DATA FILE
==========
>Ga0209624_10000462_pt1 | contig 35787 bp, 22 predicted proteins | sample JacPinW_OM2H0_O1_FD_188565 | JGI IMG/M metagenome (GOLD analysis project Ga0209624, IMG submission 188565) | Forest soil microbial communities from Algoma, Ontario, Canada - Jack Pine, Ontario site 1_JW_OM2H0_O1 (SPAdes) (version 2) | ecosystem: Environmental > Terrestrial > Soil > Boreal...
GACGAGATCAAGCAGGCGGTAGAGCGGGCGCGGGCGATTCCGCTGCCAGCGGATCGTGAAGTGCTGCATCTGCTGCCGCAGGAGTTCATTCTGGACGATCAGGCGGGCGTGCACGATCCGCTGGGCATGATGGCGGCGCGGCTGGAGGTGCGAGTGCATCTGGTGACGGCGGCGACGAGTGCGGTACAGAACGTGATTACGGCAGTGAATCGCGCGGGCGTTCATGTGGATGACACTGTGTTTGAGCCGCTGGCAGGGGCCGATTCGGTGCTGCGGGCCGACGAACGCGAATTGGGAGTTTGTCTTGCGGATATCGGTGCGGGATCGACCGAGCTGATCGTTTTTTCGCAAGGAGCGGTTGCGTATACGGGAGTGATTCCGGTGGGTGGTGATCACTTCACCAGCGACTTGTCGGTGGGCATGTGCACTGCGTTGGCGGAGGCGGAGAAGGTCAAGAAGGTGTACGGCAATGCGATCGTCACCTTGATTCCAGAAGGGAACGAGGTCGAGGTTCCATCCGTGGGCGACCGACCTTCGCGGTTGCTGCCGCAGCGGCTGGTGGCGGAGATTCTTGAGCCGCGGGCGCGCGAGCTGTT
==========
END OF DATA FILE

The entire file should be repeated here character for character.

>Ga0209624_10000462_pt1 | contig 35787 bp, 22 predicted proteins | sample JacPinW_OM2H0_O1_FD_188565 | JGI IMG/M metagenome (GOLD analysis project Ga0209624, IMG submission 188565) | Forest soil microbial communities from Algoma, Ontario, Canada - Jack Pine, Ontario site 1_JW_OM2H0_O1 (SPAdes) (version 2) | ecosystem: Environmental > Terrestrial > Soil > Boreal...
GACGAGATCAAGCAGGCGGTAGAGCGGGCGCGGGCGATTCCGCTGCCAGCGGATCGTGAAGTGCTGCATCTGCTGCCGCAGGAGTTCATTCTGGACGATCAGGCGGGCGTGCACGATCCGCTGGGCATGATGGCGGCGCGGCTGGAGGTGCGAGTGCATCTGGTGACGGCGGCGACGAGTGCGGTACAGAACGTGATTACGGCAGTGAATCGCGCGGGCGTTCATGTGGATGACACTGTGTTTGAGCCGCTGGCAGGGGCCGATTCGGTGCTGCGGGCCGACGAACGCGAATTGGGAGTTTGTCTTGCGGATATCGGTGCGGGATCGACCGAGCTGATCGTTTTTTCGCAAGGAGCGGTTGCGTATACGGGAGTGATTCCGGTGGGTGGTGATCACTTCACCAGCGACTTGTCGGTGGGCATGTGCACTGCGTTGGCGGAGGCGGAGAAGGTCAAGAAGGTGTACGGCAATGCGATCGTCACCTTGATTCCAGAAGGGAACGAGGTCGAGGTTCCATCCGTGGGCGACCGACCTTCGCGGTTGCTGCCGCAGCGGCTGGTGGCGGAGATTCTTGAGCCGCGGGCGCGCGAGCTGTT